• The big payback. The shared equity component of the FTHBI program could result in you paying back the government considerably more than what you originally borrowed.
  • Appraisal costs. If you decide to exit the program before selling your home, you’ll have to pay for a professional appraisal to determine current market value.

FTHBI alternatives

The First-Time Home Buyer Incentive is unique in structure, but it’s not the only program available for first-time buyers looking for a leg-up.

Take some time to explore the many other grants and assistance programs that have been designed with the needs of first-time buyers in mind, especially if you plan on buying your first home in seriously expensive real estate markets like Ontario and British Columbia.

There are also several “green home” grants available that can save homeowners money when they invest in making their homes more energy efficient.

These programs won’t necessarily help you qualify for a mortgage, but they will reduce the overall cost of homeownership.

How to apply for the First-Time Home Buyer Incentive

After getting pre-approved for a mortgage and finding a home you’d like to purchase, fill in the forms found on the FTHBI website. Give the forms to your lender, who will submit them on your behalf.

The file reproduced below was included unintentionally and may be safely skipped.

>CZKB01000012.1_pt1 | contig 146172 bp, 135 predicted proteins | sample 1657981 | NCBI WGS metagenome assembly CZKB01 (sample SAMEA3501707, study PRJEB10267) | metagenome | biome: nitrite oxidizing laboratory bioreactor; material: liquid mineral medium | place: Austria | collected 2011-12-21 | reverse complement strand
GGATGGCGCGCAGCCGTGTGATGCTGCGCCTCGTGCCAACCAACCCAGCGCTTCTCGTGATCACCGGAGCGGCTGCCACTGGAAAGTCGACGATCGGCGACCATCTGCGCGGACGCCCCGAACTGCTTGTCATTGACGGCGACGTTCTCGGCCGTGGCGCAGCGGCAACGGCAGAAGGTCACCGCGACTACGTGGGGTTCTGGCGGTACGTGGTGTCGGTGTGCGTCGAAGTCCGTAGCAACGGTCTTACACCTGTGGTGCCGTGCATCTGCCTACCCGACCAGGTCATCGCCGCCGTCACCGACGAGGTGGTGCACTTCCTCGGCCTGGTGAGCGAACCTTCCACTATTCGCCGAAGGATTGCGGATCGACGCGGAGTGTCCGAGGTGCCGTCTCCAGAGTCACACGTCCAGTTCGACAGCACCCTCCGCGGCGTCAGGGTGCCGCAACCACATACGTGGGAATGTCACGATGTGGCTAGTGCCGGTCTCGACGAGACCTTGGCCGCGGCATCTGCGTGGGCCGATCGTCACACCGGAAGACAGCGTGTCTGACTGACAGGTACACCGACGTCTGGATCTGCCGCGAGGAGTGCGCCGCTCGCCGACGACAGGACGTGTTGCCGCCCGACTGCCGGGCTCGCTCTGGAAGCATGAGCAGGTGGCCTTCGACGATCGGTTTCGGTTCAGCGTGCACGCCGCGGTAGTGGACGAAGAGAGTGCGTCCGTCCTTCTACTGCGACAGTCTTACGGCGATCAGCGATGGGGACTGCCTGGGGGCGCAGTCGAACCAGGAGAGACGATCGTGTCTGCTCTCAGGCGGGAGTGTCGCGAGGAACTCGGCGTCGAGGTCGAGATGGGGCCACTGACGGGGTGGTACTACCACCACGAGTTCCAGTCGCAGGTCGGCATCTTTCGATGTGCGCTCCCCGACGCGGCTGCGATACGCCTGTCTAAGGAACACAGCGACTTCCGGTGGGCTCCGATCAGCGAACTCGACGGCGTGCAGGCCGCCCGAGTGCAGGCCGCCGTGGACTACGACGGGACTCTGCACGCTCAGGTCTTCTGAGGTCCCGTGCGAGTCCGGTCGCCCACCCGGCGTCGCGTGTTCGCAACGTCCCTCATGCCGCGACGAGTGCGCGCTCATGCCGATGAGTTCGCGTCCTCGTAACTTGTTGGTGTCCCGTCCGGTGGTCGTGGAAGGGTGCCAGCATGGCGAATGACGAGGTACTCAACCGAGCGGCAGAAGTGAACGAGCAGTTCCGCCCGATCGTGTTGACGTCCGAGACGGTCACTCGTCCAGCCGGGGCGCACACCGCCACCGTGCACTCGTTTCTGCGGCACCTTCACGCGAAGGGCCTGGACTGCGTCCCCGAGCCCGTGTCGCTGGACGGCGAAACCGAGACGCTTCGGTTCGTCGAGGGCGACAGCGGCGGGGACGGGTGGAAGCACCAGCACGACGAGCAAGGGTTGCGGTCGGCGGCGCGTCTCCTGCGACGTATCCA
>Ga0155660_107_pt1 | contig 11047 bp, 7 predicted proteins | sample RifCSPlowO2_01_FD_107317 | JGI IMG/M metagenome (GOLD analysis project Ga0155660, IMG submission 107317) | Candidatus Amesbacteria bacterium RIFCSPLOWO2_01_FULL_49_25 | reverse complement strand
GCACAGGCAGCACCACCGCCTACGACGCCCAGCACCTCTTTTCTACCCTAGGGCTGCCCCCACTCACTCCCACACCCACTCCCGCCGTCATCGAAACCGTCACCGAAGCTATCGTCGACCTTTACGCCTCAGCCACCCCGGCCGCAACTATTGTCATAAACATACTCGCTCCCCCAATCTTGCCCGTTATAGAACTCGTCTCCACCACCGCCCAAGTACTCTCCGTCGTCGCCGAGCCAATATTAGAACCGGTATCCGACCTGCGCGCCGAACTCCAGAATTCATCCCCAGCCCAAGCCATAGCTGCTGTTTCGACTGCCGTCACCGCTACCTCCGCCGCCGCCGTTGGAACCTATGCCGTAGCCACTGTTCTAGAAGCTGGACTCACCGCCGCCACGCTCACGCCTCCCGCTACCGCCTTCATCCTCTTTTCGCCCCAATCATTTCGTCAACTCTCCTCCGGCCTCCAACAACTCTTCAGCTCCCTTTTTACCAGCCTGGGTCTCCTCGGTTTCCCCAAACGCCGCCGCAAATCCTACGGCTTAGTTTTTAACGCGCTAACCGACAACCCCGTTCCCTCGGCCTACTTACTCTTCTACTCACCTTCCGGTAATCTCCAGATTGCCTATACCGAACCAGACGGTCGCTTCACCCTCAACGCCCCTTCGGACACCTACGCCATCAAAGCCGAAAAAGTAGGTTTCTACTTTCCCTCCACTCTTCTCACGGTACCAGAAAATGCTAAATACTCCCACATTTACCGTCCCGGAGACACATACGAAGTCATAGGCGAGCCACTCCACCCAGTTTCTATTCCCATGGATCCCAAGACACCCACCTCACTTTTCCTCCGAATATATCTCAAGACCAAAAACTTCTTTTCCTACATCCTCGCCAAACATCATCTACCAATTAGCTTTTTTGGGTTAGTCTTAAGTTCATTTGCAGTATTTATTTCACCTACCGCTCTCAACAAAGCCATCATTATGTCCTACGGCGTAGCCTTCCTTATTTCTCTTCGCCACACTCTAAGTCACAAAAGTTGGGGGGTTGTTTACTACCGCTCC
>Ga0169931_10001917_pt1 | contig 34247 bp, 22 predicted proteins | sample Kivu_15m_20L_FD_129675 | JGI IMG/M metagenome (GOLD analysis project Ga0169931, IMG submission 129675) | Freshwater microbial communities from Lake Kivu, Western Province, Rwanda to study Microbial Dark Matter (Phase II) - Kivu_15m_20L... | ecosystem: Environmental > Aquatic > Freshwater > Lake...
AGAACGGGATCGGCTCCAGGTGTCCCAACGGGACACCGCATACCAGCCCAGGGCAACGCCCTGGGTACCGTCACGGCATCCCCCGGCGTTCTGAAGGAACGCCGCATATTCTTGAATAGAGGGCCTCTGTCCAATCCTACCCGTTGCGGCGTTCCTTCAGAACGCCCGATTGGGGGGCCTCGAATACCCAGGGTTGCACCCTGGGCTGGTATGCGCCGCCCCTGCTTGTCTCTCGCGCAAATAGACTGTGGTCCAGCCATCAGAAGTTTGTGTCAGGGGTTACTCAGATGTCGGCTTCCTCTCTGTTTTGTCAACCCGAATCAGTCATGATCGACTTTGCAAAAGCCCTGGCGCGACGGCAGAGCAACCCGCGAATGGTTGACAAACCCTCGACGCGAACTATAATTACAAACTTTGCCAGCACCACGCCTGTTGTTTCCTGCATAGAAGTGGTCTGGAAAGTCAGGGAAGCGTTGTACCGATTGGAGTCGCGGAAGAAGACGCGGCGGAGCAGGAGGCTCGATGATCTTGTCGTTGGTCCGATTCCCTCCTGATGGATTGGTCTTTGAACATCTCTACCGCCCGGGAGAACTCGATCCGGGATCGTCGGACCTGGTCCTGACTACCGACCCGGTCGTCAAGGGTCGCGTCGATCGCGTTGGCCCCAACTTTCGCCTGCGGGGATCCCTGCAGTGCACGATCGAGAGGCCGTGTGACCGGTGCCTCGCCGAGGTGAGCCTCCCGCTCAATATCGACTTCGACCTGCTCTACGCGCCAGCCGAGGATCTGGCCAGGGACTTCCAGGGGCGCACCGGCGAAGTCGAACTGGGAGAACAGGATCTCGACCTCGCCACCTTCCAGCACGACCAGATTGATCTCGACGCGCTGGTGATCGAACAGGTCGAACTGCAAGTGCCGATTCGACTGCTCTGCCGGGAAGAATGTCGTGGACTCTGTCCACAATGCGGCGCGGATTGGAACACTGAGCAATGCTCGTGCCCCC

If your application is successful, you’ll then phone the closing service provider, FNF Canada, at 1 (855) 844-4535 to initiate your Incentive at least two weeks prior to the closing date of your home purchase, by giving them the contact information for your lawyer/notary.

About the Authors

Clay Jarvis

Clay Jarvis is NerdWallet’s mortgage and real estate expert in Canada. Thus far, his entire professional writing career has revolved around real estate. Prior to joining NerdWallet, he was the editor and senior writer for four publications, including the leading website for the country’s mortgage industry, Mortgage Broker News. Clay has written 30,000-word examinations of Canada’s real estate investment market, interviewed the industry’s most powerful leaders and analysts, and has helped choose both the nation’s top realtors and mortgage brokers. He is based in Toronto, Ontario.

Sandra MacGregor

Sandra MacGregor has been writing about personal finance, investing and credit cards for over a decade. Her work has appeared in a variety of publications like the New York Times, the UK Telegraph, the Washington Post, Forbes.com and the Toronto Star. You can follow her on Twitter at @MacgregorWrites.